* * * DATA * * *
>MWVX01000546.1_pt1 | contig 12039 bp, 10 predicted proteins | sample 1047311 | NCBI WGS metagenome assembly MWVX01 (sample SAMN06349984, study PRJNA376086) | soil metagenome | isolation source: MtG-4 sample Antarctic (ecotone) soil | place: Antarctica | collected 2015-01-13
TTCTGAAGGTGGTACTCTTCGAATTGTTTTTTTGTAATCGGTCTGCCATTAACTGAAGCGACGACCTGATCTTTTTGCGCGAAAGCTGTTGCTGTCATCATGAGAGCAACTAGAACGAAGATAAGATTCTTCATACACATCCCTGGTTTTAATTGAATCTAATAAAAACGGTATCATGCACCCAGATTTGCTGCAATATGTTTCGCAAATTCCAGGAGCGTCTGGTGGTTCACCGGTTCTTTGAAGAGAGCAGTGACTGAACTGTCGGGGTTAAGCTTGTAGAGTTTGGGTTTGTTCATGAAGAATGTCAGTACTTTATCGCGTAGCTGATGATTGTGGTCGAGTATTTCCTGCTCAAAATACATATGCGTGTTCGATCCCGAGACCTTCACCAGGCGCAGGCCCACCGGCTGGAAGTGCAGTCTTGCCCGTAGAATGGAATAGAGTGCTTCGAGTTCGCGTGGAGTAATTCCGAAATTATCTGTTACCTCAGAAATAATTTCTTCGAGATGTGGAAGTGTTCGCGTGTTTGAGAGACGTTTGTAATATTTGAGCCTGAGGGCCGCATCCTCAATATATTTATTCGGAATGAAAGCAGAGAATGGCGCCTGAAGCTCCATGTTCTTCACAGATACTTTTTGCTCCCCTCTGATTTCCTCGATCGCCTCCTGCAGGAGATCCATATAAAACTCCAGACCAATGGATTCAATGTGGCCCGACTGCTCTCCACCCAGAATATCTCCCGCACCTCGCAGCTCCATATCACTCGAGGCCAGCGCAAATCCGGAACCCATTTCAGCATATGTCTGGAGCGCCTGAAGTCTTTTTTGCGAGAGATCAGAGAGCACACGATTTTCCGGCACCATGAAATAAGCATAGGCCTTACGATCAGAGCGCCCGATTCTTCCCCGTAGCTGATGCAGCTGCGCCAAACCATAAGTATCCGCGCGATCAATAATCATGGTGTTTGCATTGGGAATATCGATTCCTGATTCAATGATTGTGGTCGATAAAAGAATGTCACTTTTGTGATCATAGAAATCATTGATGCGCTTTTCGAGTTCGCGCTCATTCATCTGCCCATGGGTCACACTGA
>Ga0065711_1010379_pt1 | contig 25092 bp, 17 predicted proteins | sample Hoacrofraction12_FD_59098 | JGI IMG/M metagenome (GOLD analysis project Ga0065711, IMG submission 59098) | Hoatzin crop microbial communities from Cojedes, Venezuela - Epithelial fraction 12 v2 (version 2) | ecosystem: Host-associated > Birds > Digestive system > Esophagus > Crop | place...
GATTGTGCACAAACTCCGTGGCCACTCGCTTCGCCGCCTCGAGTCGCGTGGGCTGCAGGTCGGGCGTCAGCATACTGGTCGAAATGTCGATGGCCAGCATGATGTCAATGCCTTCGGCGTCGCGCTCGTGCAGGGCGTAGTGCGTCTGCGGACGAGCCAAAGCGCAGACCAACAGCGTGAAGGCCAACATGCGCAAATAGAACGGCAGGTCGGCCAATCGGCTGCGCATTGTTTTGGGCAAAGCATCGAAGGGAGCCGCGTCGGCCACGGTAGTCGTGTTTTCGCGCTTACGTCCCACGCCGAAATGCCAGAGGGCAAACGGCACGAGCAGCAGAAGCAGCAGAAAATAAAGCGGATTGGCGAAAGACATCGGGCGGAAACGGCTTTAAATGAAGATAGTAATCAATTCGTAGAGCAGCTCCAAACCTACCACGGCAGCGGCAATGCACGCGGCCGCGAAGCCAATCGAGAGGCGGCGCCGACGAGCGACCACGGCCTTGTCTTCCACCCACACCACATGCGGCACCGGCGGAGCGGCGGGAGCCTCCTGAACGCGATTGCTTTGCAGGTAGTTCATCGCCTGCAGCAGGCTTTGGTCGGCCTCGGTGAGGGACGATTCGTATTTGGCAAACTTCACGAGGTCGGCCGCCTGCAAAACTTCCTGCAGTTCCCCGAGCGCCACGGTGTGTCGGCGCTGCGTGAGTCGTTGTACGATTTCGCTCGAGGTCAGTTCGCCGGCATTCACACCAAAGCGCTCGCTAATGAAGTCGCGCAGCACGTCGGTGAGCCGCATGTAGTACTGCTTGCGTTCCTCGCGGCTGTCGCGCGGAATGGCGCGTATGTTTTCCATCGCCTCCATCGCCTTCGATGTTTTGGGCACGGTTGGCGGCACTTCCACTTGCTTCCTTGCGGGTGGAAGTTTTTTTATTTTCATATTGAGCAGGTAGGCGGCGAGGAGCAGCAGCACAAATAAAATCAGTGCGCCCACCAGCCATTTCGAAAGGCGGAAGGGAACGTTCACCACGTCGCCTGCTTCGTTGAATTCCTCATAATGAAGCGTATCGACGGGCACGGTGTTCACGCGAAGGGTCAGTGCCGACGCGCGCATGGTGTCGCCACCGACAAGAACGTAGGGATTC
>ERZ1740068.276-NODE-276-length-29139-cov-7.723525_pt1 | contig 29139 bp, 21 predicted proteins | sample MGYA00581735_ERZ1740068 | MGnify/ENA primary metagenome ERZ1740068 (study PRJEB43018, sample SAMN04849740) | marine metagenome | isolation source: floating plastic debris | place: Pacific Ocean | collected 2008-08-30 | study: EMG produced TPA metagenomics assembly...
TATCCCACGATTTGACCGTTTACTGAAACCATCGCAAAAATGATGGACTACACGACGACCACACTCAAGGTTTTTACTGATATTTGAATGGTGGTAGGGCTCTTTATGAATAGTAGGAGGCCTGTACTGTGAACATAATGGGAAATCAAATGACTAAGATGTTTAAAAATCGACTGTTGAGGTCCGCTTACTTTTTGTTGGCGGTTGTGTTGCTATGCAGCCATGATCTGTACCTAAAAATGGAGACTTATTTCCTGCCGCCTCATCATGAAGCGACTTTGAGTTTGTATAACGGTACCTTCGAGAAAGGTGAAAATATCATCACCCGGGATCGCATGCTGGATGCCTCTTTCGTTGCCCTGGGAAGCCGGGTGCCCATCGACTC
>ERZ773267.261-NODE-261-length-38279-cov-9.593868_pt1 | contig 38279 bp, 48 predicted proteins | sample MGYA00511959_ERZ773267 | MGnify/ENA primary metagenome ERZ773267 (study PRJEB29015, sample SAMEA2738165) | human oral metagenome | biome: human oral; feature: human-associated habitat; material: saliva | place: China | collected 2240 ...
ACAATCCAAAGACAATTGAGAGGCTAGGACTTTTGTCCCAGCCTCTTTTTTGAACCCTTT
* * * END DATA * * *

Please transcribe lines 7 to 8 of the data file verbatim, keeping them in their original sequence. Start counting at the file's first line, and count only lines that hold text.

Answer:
>ERZ773267.261-NODE-261-length-38279-cov-9.593868_pt1 | contig 38279 bp, 48 predicted proteins | sample MGYA00511959_ERZ773267 | MGnify/ENA primary metagenome ERZ773267 (study PRJEB29015, sample SAMEA2738165) | human oral metagenome | biome: human oral; feature: human-associated habitat; material: saliva | place: China | collected 2240 ...
ACAATCCAAAGACAATTGAGAGGCTAGGACTTTTGTCCCAGCCTCTTTTTTGAACCCTTT